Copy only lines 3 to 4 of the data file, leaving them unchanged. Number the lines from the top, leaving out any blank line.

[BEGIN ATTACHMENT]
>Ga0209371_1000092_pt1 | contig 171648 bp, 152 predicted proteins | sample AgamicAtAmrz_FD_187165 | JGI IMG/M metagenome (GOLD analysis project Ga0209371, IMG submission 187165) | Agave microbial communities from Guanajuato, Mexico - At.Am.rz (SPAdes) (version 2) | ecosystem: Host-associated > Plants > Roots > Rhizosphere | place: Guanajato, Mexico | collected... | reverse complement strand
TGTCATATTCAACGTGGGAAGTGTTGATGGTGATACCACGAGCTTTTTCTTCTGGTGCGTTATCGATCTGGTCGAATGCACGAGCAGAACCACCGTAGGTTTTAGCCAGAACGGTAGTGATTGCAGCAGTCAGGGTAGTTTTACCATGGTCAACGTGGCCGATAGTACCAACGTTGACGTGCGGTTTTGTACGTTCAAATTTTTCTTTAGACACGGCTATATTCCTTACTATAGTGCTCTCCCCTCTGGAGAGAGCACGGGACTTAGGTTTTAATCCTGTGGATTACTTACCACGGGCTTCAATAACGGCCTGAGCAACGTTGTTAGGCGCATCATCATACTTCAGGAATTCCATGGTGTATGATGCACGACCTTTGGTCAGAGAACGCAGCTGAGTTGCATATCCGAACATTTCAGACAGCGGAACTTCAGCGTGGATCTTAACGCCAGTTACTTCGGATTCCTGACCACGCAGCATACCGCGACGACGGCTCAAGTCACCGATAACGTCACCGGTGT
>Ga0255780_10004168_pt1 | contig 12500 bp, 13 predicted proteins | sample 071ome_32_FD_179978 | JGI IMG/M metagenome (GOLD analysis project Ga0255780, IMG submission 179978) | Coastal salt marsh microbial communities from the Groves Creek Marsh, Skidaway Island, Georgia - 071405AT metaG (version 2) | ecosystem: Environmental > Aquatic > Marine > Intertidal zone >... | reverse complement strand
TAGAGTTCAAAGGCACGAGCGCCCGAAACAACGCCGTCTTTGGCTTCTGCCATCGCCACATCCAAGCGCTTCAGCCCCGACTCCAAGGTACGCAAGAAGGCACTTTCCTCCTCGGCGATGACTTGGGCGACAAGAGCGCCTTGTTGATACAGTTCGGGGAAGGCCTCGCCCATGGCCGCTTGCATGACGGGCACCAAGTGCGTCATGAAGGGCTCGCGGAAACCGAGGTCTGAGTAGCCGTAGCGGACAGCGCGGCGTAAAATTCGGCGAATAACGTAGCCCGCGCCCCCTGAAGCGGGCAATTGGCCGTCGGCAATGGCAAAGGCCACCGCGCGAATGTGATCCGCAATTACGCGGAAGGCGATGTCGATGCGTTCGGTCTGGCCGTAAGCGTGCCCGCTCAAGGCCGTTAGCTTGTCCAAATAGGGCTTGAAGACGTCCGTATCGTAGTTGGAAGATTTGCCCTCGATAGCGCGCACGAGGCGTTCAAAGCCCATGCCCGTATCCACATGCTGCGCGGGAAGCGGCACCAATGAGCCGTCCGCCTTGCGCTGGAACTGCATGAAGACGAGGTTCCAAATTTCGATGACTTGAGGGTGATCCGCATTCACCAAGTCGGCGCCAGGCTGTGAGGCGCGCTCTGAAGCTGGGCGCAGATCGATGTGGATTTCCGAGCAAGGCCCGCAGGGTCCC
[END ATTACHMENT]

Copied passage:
>Ga0255780_10004168_pt1 | contig 12500 bp, 13 predicted proteins | sample 071ome_32_FD_179978 | JGI IMG/M metagenome (GOLD analysis project Ga0255780, IMG submission 179978) | Coastal salt marsh microbial communities from the Groves Creek Marsh, Skidaway Island, Georgia - 071405AT metaG (version 2) | ecosystem: Environmental > Aquatic > Marine > Intertidal zone >... | reverse complement strand
TAGAGTTCAAAGGCACGAGCGCCCGAAACAACGCCGTCTTTGGCTTCTGCCATCGCCACATCCAAGCGCTTCAGCCCCGACTCCAAGGTACGCAAGAAGGCACTTTCCTCCTCGGCGATGACTTGGGCGACAAGAGCGCCTTGTTGATACAGTTCGGGGAAGGCCTCGCCCATGGCCGCTTGCATGACGGGCACCAAGTGCGTCATGAAGGGCTCGCGGAAACCGAGGTCTGAGTAGCCGTAGCGGACAGCGCGGCGTAAAATTCGGCGAATAACGTAGCCCGCGCCCCCTGAAGCGGGCAATTGGCCGTCGGCAATGGCAAAGGCCACCGCGCGAATGTGATCCGCAATTACGCGGAAGGCGATGTCGATGCGTTCGGTCTGGCCGTAAGCGTGCCCGCTCAAGGCCGTTAGCTTGTCCAAATAGGGCTTGAAGACGTCCGTATCGTAGTTGGAAGATTTGCCCTCGATAGCGCGCACGAGGCGTTCAAAGCCCATGCCCGTATCCACATGCTGCGCGGGAAGCGGCACCAATGAGCCGTCCGCCTTGCGCTGGAACTGCATGAAGACGAGGTTCCAAATTTCGATGACTTGAGGGTGATCCGCATTCACCAAGTCGGCGCCAGGCTGTGAGGCGCGCTCTGAAGCTGGGCGCAGATCGATGTGGATTTCCGAGCAAGGCCCGCAGGGTCCC